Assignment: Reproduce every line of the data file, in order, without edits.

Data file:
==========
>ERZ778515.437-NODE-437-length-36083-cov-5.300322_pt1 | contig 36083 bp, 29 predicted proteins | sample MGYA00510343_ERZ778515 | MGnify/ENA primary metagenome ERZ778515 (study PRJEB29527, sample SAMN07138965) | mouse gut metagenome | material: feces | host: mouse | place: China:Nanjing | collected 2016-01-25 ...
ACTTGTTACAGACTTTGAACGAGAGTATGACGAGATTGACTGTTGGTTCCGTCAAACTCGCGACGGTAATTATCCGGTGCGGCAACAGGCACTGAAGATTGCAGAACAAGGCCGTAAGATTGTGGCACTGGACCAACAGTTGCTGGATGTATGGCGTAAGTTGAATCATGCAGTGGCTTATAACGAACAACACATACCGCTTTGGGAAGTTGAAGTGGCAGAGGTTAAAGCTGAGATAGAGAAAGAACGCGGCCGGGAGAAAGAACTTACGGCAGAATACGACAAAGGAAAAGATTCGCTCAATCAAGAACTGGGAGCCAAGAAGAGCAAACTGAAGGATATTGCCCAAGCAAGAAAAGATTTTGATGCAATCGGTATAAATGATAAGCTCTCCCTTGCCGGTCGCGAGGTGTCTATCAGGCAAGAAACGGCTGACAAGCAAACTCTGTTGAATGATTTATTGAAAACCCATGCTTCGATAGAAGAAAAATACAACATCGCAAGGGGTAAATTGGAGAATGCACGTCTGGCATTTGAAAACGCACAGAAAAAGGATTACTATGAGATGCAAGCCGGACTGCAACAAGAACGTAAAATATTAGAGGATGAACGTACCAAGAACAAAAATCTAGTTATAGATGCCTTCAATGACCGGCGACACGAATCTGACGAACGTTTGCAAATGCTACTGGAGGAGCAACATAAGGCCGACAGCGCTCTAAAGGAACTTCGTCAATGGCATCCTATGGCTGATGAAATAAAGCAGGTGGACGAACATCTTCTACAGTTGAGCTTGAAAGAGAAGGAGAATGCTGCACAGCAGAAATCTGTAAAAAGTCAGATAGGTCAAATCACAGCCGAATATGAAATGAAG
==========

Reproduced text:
>ERZ778515.437-NODE-437-length-36083-cov-5.300322_pt1 | contig 36083 bp, 29 predicted proteins | sample MGYA00510343_ERZ778515 | MGnify/ENA primary metagenome ERZ778515 (study PRJEB29527, sample SAMN07138965) | mouse gut metagenome | material: feces | host: mouse | place: China:Nanjing | collected 2016-01-25 ...
ACTTGTTACAGACTTTGAACGAGAGTATGACGAGATTGACTGTTGGTTCCGTCAAACTCGCGACGGTAATTATCCGGTGCGGCAACAGGCACTGAAGATTGCAGAACAAGGCCGTAAGATTGTGGCACTGGACCAACAGTTGCTGGATGTATGGCGTAAGTTGAATCATGCAGTGGCTTATAACGAACAACACATACCGCTTTGGGAAGTTGAAGTGGCAGAGGTTAAAGCTGAGATAGAGAAAGAACGCGGCCGGGAGAAAGAACTTACGGCAGAATACGACAAAGGAAAAGATTCGCTCAATCAAGAACTGGGAGCCAAGAAGAGCAAACTGAAGGATATTGCCCAAGCAAGAAAAGATTTTGATGCAATCGGTATAAATGATAAGCTCTCCCTTGCCGGTCGCGAGGTGTCTATCAGGCAAGAAACGGCTGACAAGCAAACTCTGTTGAATGATTTATTGAAAACCCATGCTTCGATAGAAGAAAAATACAACATCGCAAGGGGTAAATTGGAGAATGCACGTCTGGCATTTGAAAACGCACAGAAAAAGGATTACTATGAGATGCAAGCCGGACTGCAACAAGAACGTAAAATATTAGAGGATGAACGTACCAAGAACAAAAATCTAGTTATAGATGCCTTCAATGACCGGCGACACGAATCTGACGAACGTTTGCAAATGCTACTGGAGGAGCAACATAAGGCCGACAGCGCTCTAAAGGAACTTCGTCAATGGCATCCTATGGCTGATGAAATAAAGCAGGTGGACGAACATCTTCTACAGTTGAGCTTGAAAGAGAAGGAGAATGCTGCACAGCAGAAATCTGTAAAAAGTCAGATAGGTCAAATCACAGCCGAATATGAAATGAAG